A one-term limit would simultaneously limit how long special interests could expect a pay-off from their campaign contributions. It would also limit, indeed eliminate, the need for millions of dollars of campaign contributions to stay in office.
Congressional reform should also include expanding the range of people likely to serve in Congress. Today, a successful engineer, surgeon, business executive, or even a full professor of economics at a leading university, would have to take a pay cut to serve in Congress.
We need people in government who know something besides politics, and who have experienced what it is like to live under the kinds of laws that politicians pass. We are unlikely to get many of them if we insist that they sacrifice their families' standard of living in order to go to Washington.
How much would it cost to make Congressional salaries high enough to let successful professionals serve in Congress without financial sacrifice?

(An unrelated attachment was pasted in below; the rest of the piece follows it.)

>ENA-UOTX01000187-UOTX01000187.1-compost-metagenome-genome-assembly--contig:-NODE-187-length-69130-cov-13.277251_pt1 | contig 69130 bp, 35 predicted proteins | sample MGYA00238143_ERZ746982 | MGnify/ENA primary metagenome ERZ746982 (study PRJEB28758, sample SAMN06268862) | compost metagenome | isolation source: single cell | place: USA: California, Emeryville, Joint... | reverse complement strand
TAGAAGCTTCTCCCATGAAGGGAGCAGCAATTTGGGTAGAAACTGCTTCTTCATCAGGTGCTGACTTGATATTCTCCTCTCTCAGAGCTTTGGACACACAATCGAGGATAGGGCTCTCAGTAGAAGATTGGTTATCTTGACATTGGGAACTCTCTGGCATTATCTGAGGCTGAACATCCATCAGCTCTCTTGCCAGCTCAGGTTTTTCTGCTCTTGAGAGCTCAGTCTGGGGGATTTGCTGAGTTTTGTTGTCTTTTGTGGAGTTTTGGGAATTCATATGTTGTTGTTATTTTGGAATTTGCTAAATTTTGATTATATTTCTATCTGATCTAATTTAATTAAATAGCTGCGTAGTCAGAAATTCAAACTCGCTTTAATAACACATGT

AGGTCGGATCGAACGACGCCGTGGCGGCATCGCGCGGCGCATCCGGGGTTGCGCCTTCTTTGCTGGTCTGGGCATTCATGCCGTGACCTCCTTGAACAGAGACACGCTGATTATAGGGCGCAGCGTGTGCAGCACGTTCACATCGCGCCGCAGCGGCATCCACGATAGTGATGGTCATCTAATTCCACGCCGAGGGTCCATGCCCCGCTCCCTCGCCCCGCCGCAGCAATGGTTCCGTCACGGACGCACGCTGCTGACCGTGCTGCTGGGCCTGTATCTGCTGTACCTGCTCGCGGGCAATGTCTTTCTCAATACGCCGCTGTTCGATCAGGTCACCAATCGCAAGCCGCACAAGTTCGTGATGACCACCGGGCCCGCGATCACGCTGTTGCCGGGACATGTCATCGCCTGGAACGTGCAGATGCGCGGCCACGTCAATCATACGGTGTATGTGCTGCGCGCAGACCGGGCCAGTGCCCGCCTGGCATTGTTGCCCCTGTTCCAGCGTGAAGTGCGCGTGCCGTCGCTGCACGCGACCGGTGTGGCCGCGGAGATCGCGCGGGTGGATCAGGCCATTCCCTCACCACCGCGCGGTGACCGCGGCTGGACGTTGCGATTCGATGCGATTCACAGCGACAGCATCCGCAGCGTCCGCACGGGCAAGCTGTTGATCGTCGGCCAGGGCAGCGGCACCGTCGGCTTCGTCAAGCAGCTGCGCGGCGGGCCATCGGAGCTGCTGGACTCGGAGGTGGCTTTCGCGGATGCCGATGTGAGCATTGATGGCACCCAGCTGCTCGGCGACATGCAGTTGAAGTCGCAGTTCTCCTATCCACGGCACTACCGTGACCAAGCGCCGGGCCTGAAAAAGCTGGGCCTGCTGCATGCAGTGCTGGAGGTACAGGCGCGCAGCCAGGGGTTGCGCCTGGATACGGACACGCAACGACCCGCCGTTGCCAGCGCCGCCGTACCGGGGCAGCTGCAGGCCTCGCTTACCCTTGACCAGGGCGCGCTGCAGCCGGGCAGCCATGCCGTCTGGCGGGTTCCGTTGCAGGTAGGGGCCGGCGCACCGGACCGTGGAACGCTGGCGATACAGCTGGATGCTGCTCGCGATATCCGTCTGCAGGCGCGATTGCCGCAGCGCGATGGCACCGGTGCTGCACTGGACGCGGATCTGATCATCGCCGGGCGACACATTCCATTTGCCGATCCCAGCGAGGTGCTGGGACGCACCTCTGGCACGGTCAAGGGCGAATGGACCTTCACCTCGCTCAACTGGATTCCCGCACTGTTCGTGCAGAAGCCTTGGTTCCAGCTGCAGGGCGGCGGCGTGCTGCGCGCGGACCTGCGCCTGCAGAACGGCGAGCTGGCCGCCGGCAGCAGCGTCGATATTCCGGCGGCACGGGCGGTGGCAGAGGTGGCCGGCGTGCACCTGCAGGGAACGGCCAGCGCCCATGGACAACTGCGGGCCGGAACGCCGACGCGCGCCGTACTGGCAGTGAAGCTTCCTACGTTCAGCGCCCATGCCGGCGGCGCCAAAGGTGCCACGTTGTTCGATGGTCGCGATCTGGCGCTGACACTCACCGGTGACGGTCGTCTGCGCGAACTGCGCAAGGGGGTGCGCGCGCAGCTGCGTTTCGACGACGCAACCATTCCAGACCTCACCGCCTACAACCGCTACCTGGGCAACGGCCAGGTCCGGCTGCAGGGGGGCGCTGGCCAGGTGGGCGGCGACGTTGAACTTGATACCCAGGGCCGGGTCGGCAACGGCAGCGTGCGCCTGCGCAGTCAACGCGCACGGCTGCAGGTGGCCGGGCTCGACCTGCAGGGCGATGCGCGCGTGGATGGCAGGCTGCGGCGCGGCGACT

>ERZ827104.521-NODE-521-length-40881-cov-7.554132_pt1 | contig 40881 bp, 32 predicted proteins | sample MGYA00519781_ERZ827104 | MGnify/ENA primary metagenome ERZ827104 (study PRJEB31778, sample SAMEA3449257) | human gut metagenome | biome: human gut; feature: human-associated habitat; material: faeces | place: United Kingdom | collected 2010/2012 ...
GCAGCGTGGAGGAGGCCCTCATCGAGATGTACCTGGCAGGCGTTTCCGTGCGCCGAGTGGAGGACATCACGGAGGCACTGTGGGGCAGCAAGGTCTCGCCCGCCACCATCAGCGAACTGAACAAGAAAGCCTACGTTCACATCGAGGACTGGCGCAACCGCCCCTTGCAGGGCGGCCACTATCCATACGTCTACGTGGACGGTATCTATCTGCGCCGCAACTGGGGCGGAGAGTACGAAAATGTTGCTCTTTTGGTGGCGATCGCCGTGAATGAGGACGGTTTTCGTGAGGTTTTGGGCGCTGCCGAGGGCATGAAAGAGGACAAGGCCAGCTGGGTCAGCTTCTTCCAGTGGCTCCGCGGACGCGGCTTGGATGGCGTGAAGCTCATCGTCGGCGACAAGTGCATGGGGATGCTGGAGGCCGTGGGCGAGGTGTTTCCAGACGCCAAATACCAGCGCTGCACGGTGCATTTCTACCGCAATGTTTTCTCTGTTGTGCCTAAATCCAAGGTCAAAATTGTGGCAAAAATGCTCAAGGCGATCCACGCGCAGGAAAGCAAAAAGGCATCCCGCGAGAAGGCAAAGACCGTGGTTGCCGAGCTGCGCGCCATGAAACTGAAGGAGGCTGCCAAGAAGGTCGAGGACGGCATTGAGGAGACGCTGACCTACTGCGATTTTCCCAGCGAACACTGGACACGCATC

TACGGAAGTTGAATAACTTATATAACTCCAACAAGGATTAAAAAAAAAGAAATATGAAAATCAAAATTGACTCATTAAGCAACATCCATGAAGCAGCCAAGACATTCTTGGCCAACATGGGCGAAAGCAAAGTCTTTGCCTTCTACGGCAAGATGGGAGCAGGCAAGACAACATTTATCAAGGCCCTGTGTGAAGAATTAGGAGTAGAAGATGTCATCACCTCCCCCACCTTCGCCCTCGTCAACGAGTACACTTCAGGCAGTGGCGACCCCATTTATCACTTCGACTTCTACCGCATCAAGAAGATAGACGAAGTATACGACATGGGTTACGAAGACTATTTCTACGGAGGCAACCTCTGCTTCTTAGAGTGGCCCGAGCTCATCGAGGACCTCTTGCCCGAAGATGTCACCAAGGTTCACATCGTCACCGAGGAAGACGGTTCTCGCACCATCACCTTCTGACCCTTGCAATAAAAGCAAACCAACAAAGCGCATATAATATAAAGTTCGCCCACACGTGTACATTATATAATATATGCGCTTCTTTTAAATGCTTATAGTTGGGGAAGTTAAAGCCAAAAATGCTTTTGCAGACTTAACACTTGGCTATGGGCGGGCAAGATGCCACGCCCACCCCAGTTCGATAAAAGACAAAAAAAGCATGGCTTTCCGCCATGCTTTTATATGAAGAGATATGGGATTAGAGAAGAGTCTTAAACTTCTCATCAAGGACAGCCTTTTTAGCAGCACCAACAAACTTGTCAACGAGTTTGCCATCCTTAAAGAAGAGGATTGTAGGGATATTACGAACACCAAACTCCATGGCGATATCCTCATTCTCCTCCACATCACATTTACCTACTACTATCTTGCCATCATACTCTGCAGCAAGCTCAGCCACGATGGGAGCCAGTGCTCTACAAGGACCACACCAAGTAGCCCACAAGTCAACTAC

If we paid every member of Congress a million dollars a year -- for an entire century -- that would add up to less than the cost of running the Department of Agriculture for one year.
To pay less than required to get people of the caliber needed in Congress is the ultimate in being penny-wise and pound-foolish.
Without a financial sacrifice being required to serve a term in Congress, and no need for campaign contributions to get reelected, such a Congress might well get rid of the Department of Agriculture, among other counterproductive government agencies, repaying their own Congressional salaries many times over.